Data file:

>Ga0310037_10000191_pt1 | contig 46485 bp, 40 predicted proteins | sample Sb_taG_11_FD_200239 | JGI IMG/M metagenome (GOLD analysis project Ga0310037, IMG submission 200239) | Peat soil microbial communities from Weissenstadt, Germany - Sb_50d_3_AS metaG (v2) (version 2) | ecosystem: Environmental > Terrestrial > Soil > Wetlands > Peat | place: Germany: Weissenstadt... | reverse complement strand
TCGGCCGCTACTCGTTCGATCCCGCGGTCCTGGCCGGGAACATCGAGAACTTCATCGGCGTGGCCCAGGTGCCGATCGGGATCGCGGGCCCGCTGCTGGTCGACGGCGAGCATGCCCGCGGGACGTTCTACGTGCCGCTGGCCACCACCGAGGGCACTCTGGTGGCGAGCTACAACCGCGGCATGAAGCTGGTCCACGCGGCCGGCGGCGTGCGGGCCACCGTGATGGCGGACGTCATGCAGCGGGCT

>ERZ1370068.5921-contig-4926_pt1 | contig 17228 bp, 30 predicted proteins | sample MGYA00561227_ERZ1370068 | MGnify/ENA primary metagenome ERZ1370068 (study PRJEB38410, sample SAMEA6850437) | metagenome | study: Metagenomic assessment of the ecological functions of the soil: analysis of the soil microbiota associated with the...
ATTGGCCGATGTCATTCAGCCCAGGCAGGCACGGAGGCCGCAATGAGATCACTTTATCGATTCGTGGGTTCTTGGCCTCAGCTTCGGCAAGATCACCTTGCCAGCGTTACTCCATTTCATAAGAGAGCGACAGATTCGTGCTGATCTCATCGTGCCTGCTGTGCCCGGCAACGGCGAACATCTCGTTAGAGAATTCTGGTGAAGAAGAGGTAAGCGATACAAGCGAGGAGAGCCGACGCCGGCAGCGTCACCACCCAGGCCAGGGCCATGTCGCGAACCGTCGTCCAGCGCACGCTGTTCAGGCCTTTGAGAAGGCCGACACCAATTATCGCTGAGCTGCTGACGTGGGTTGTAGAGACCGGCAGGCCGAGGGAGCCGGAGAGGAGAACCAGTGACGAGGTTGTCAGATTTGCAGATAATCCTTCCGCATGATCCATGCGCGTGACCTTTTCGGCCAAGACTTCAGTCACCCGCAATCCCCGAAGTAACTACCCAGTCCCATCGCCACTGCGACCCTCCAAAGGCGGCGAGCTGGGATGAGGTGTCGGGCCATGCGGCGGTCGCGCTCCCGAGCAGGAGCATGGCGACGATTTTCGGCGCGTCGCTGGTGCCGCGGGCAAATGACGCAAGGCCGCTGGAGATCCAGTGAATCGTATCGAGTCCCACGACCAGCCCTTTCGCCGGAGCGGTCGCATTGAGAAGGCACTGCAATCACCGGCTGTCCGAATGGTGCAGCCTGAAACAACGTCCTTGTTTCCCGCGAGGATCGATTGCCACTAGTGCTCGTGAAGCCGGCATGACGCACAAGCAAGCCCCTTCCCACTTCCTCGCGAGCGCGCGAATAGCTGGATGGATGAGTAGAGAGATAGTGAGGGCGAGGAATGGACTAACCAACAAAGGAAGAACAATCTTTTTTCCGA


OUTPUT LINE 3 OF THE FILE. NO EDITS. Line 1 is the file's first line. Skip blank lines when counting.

>ERZ1370068.5921-contig-4926_pt1 | contig 17228 bp, 30 predicted proteins | sample MGYA00561227_ERZ1370068 | MGnify/ENA primary metagenome ERZ1370068 (study PRJEB38410, sample SAMEA6850437) | metagenome | study: Metagenomic assessment of the ecological functions of the soil: analysis of the soil microbiota associated with the...